In most makeovers, women do not continue looking like themselves plus just a bit more polish. Usually, they just result in being unrecognizable to your friends and family, whether it’s venturing as far as getting surgery for your wedding day or simply wearing exponentially more makeup than usual.

For example, the makeovers posted on Buzzfeed last week involved women who looked almost completely different in their “Before” and “After” photos. Of course, I have no idea if this is the look they prefer in themselves, but either way, it’s still remarkable how much a makeover translates to “completely altering one’s face.”

Extreme Makeover and The Swan, as well as movies like She’s All That and The Princess Diaries, have these dramatic makeover scenes in which women who were formerly considered “homely” now cascade down the steps to the Ooohs and Ahhhs of their loved ones/anybody they kinda knew who wanted to be on television. Seriously–they are always cascading.

...until they fall down the stairs + Freddie Prinze Jr.'s gotta catch 'em all.

The sad thing is that many people believe in the power of makeovers, whether they’re the ones getting it or not. I once had a friend who forced her then-boyfriend to completely change his appearance, from hair cut to clothing style, even his mannerisms and facial expressions would get criticized. And this was all because she perceived her own value as higher if his appearance was somehow “better.”

Yes–looking put-together and attractive in other people’s eyes will raise their opinion of you, however sad and backwards that may be. We all know that looking better to those around you can But the reason that this bias towards “attractive” people exists is because it’s continuously perpetuated by those whose mindset is, “I need to look better so people will like me better.” The more we feel the need to look a certain way to gain confidence, the more our appearances become integral to our self-esteem. I’m not naive enough to believe that people can simply detach their egos from their looks instantaneously, but putting even further emphasis on your appearance as a representation of value will do much more harm than good.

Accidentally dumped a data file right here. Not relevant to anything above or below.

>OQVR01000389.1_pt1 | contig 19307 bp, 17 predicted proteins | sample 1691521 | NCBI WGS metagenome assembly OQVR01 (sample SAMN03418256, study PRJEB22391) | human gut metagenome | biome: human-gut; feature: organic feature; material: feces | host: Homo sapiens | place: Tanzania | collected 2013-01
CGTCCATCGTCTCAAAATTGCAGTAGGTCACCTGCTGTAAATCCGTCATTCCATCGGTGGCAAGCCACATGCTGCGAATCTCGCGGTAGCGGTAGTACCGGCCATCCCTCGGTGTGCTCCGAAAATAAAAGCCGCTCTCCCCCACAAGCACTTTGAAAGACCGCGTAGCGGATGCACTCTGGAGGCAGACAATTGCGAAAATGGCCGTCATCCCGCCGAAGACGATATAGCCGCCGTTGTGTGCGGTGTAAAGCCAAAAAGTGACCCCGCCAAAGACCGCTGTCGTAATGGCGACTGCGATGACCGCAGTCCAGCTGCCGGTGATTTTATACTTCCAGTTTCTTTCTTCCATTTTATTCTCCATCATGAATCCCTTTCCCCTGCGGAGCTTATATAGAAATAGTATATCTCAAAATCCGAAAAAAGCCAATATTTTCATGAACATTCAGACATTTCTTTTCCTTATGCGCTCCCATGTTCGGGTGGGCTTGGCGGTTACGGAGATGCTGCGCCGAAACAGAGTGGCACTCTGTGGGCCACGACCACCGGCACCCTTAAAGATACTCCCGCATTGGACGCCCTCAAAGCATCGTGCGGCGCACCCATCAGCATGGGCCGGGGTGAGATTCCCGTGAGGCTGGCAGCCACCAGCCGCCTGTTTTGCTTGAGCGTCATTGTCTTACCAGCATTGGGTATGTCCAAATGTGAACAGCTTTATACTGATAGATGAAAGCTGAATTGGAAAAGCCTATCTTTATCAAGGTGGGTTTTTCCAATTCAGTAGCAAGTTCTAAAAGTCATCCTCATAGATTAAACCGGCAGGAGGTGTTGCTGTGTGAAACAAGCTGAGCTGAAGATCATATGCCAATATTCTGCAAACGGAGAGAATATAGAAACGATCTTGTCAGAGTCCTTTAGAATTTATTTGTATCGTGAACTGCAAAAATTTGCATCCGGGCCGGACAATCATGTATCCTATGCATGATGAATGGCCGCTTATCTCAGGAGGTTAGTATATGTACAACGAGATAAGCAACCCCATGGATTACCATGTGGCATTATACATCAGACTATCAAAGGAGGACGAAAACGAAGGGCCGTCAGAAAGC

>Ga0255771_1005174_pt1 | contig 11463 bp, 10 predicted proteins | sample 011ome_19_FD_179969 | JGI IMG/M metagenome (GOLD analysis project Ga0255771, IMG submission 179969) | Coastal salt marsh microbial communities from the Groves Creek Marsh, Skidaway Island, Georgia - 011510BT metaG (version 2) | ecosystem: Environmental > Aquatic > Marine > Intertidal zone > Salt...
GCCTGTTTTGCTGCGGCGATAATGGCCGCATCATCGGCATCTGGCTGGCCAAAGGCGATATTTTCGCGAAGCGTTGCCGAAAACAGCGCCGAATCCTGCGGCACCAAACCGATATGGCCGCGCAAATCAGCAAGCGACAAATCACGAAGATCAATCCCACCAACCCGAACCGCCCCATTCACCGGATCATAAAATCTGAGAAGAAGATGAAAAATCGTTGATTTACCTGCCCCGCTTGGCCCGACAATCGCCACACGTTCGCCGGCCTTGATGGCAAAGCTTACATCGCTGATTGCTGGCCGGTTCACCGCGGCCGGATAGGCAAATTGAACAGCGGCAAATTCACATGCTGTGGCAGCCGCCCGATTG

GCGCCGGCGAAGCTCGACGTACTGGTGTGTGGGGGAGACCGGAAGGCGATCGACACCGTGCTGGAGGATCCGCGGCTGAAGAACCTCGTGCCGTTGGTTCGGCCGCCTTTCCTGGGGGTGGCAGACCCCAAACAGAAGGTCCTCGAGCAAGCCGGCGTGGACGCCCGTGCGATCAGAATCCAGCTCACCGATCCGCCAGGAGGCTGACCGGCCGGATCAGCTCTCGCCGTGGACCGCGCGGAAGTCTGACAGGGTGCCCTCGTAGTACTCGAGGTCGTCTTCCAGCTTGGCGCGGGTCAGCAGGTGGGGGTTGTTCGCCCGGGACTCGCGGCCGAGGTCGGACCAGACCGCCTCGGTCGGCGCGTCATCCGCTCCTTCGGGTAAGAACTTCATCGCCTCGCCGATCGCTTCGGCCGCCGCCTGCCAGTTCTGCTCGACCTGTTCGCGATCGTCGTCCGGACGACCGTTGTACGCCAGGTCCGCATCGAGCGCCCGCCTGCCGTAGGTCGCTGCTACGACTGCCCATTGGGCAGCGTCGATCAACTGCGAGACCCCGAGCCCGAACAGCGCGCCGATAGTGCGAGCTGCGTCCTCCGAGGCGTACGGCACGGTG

I don’t want to go too far on the “inner beauty” tangent–I already did that just a few days ago–but I will say that changing your appearance obviously doesn’t mean your personality, integrity, charm or intellect suddenly morph into some ultra-sexy ideal of a siren. In fact, makeovers do little besides clog your pores and stiffen your hair and put you on shitty reality television shows where Stacy London and the like shake their heads at your appearance, wondering how you got that way.

Getting a makeover won’t improve your skills, can’t be added to your resume and will not increase your typing speed. It won’t make you a better runner, it won’t get you to quit smoking and it won’t take away all your anxiety.

I suppose what I’m saying is not so much “don’t wear makeup”; by all means, please do if you want to! I, for one, LOVE makeup and wear it even when I don’t leave the house. If you want to lose weight, lose weight; do it for yourself, though, not because you don’t think you’re as valuable person at whatever weight you’re at compared to somebody else’s. If you want to reinvent your whole wardrobe, go for it! That can actually be incredibly fun. But again, hyst be sure that it’s something you’ve chosen for yourself, as your decisions primarily affect yourself and everyone else around you secondarily.

But if don’t get a makeover because you feel like it’ll raise your significance or self esteem; it probably won’t, because that’s just plain silly. Don’t do anything to yourself, in fact, that isn’t something you would do even if nobody else told you to. You are worthwhile because of your actions, not your appearance. You are not a duckling, you are not a swan, you are not a home improvement project: you are a person.

Photos: Miramax, Buzzfeed.